From the million-copy bestselling author of Running with Scissors comes Augusten Burroughs's most provocative collection yet. This book is approved for consumption by those seeking pleasure, escape, amusement, enlightenment, or general distraction. This book is not approved to treat disorders such as eBay addiction or incessant blind dating. In studies, some people reported inappropriate, convulsive laughter, a tingling sensation in the limbs, and sudden gasping. Fewer than 1 percent reported narcolepsy. Doll collectors may experience special sensitivity, as may discourteous drivers, candy-company brand managers, and nicotine-gum users. This book has been shown to be especially helpful to those with parents, grandparents, life partners, and incontinent dogs. People with dry, cracked skin have responded well to this book, as have people with certain heart conditions. Do not operate heavy machinery while reading this book, until you know what effects it may have on you. This text is contraindicated in those suffering from certain psychiatric disorders, including---but not limited to---readers afflicted with anhedonia, which is the inability to experience pleasure. Ask your doctor about Possible Side Effects
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St. Martin's Press
April 15, 2007
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Excerpt from Possible Side Effects by Augusten Burroughs
The first time I was star-struck, the object of my affection was a glamorous Eastern Airlines stewardess. She had towering blond hair, frosted blue eyelids, and was well into her twenties. I was eight. We were thrown together when my parents put me on a flight by myself to Lawrenceville, Georgia, to visit my wealthy grandparents.
"I call them by their first names, Jack and Carolyn," I told her with pride. "They're my father's parents. And my grandmother wears lots of jewelry, just like you."
"Aren't you precious?" the flight attendant said.
I smiled because I loved the name, precious. It reminded me of precious stones like rubies and emeralds and diamonds. And even semiprecious stones, like onyx, which was the black stone men wore, and the ugliest one of all.
The flight attendant returned to the kitchen, and I looked out the window, happy to see the mundane "North" pass by, far below me. As the only member of my family for generations born above the Mason-Dixon line, I was fascinated by the impossibly exotic South.
Like, instead of dirty, gray squirrels, my grandparents had Technicolor peacocks on their lawn. And while we got hateful blizzards in the winter, my grandparents got yet more sunshine. I found it impossible to believe that snow did not cover the world but here was proof.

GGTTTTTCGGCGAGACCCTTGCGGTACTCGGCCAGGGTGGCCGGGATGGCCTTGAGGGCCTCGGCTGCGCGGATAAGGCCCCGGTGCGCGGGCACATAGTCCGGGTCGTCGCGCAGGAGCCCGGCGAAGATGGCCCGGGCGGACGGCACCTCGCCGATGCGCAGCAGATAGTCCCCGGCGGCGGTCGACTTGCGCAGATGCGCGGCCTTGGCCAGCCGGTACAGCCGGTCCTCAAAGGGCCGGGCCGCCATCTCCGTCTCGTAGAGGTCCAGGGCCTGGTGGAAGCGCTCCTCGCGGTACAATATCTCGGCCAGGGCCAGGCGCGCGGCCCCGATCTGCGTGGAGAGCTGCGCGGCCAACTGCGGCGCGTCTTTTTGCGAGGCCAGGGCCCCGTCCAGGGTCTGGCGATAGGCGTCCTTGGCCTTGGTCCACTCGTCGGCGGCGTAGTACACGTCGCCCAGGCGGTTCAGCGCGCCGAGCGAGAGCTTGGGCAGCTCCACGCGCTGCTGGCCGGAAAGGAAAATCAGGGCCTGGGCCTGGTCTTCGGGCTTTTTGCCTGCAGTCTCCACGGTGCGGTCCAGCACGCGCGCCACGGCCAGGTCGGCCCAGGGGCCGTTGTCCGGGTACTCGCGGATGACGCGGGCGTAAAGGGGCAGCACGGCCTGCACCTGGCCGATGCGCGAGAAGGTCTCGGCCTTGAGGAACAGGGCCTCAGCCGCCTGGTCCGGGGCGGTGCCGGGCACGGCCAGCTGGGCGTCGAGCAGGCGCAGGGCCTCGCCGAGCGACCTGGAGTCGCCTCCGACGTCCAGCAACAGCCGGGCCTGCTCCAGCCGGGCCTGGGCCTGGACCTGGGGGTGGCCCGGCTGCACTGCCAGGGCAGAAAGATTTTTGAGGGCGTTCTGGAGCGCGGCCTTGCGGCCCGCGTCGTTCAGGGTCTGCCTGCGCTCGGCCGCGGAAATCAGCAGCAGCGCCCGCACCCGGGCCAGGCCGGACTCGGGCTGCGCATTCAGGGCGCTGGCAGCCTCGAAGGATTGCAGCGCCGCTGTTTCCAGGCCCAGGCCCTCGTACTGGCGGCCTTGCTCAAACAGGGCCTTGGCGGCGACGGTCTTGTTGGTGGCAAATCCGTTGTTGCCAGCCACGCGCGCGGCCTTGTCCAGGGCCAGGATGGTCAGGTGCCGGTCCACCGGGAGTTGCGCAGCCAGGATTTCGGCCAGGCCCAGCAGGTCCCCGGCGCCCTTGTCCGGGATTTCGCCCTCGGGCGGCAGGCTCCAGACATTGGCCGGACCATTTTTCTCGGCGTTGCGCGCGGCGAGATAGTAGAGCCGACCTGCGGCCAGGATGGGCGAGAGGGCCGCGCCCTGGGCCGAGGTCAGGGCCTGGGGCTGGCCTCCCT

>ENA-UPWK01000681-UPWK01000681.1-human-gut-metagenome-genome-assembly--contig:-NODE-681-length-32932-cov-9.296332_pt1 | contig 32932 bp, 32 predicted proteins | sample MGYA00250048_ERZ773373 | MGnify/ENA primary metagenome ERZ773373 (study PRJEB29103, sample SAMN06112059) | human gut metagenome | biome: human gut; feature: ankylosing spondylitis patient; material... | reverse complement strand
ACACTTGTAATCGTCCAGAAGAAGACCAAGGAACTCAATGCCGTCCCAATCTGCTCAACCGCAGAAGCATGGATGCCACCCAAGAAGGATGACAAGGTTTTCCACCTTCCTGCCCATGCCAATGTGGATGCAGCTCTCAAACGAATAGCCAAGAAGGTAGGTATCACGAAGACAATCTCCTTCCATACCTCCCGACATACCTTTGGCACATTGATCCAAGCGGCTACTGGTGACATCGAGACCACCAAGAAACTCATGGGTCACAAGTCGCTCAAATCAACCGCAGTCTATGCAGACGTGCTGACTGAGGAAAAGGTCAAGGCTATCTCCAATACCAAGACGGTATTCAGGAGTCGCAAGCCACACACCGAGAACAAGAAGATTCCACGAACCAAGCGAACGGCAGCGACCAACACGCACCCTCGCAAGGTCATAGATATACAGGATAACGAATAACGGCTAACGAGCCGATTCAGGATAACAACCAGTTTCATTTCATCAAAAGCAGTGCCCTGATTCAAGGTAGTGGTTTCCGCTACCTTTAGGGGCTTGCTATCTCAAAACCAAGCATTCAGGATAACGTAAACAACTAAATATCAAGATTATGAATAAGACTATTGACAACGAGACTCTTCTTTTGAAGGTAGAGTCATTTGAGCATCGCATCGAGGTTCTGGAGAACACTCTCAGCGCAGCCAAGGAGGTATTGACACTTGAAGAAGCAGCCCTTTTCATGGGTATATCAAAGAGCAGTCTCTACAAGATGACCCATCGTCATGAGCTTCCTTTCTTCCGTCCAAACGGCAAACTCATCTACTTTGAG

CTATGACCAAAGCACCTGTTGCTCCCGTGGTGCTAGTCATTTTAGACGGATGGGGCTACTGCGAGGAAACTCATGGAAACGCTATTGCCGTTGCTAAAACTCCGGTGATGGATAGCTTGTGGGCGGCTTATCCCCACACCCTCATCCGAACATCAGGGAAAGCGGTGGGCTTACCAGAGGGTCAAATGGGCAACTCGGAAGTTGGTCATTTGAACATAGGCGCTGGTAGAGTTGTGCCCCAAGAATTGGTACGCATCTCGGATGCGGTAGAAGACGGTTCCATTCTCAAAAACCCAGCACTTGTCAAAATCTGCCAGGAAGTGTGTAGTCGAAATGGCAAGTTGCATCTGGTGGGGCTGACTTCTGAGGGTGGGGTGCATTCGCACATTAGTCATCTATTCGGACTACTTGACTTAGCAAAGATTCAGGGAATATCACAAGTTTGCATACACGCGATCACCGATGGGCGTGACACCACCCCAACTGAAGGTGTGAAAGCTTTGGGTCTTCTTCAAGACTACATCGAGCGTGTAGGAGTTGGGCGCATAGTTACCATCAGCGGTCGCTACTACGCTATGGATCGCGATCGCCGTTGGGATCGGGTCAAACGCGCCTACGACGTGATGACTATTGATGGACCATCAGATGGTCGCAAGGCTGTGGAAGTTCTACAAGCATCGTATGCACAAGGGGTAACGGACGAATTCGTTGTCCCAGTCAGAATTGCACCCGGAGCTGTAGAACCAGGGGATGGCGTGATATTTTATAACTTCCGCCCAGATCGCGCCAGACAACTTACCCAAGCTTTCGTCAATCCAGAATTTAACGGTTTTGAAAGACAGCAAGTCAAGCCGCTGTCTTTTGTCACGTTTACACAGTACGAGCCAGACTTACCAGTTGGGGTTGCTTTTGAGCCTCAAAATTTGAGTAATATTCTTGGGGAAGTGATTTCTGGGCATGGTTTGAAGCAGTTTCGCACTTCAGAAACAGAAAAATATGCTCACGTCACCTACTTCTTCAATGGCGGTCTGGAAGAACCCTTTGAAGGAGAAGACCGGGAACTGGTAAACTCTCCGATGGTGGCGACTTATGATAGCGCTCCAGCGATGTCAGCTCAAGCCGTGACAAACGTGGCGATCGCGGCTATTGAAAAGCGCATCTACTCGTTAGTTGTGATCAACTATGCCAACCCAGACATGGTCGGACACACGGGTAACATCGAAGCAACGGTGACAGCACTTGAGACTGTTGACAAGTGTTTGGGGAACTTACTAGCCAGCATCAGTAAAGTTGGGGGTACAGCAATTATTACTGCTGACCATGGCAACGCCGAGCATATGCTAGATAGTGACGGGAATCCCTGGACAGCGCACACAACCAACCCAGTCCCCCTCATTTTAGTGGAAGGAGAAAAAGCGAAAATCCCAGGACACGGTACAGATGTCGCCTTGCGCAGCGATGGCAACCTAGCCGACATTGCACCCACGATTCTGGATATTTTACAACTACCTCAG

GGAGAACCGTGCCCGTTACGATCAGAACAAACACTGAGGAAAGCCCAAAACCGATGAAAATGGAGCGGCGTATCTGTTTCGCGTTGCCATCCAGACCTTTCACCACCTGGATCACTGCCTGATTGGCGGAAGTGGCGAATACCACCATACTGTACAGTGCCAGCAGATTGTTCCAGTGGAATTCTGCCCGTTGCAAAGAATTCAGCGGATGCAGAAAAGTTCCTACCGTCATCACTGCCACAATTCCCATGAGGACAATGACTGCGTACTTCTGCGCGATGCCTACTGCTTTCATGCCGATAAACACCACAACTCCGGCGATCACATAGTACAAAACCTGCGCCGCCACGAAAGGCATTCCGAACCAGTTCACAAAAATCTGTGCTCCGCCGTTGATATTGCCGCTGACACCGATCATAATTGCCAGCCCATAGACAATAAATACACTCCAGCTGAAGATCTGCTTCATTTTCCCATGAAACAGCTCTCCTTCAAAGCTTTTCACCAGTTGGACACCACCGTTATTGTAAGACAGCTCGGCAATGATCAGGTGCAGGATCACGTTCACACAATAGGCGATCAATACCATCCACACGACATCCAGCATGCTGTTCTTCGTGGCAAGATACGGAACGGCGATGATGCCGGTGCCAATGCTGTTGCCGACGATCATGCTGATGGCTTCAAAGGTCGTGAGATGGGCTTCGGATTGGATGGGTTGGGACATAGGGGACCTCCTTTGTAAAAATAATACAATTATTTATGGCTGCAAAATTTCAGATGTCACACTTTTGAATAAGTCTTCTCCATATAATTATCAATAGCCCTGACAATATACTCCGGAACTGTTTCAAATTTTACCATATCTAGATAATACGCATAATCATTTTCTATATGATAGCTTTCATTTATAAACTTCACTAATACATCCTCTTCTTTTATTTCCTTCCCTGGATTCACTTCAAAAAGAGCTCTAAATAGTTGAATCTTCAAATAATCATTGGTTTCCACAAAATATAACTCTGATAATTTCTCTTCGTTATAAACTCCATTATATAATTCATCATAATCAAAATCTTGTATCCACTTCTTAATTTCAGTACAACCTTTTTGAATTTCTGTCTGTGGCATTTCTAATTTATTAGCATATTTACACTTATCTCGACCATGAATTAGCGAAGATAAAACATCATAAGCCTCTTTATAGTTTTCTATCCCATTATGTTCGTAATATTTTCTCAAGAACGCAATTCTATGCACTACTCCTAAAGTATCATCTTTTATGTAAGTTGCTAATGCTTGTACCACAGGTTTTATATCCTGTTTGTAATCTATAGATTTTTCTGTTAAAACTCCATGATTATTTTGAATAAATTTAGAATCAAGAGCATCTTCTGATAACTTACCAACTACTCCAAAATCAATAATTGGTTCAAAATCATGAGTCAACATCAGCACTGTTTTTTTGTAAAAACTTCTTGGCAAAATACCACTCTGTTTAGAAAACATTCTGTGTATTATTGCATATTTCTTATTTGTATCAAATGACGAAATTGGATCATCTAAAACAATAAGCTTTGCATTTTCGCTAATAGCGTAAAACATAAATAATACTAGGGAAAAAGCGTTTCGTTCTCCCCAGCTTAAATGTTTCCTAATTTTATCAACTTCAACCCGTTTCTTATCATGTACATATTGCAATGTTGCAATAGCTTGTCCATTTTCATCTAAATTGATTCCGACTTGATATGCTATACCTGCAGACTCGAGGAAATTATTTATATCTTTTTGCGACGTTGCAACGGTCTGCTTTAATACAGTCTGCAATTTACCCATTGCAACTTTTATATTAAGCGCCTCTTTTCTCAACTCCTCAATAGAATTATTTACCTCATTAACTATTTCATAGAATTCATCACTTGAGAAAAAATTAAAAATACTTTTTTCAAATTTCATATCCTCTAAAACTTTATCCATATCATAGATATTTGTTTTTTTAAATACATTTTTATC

Though this became an annual trip for me, my grandfather traveled a lot, so I never spent much time with him. And he was gruff, so when he was around I was frightened and avoided him.
But my grandmother spent every minute with me. And I adored her.
Carolyn was blond and wore minks. She had gigantic jade and diamond rings on nearly every finger. And a gold charm bracelet that made a soft tinkle sound when she waved her hands in the air. At night, she slipped into a nightgown with fur trim along the neck and at the hem. And even her slippers had high heels. I thought she was beautiful, like a movie star.
Only when she leaned in very close to me and I saw through her thick pancake makeup to the deep lines beneath did I become slightly alarmed. Old people had always scared me a little. And while my grandmother certainly wasn't old from a distance, she seemed brittle when you looked at her very closely. Sometimes when she kissed me on the forehead at night, I flinched, worried a piece of her might chip off and stick to me.
The summer I turned seven the tooth on my upper left side became loose. And I spent the afternoon worrying it with my finger.
"Honey, just let that tooth come out all on its own accord. Don't force it before it's ready," my grandmother said.
"But Carolyn, it's almost ready. It's just about to come out."
"Well, sweetie. Just let it be. It'll come out. And then do you know what to do?" she asked.
We were sitting on iron garden chairs in her glass sunroom. I was watching television and Carolyn was paging through a mail-order catalogue, licking her fingers and then dog-earring the corners of certain pages.
"Do when?" I said.
"Do you know what to do when your tooth falls out?" she asked, smiling at me.
I didn't understand what she was asking me. Was there something I had to do?
"Call the police?" I guessed.
She laughed in her gentle, though somewhat mischievous way. "No, you don't call the police, silly. Don't you know about the Tooth Fairy?"
"Honey," she said, now concerned. She placed her catalogue on her lap and leaned forward. "The Tooth Fairy? You know about the Tooth Fairy. How could you not? You're seven years old. Surely, you know about the Tooth Fairy."
I felt bad, like I'd done something wrong. "No," I said in a small voice.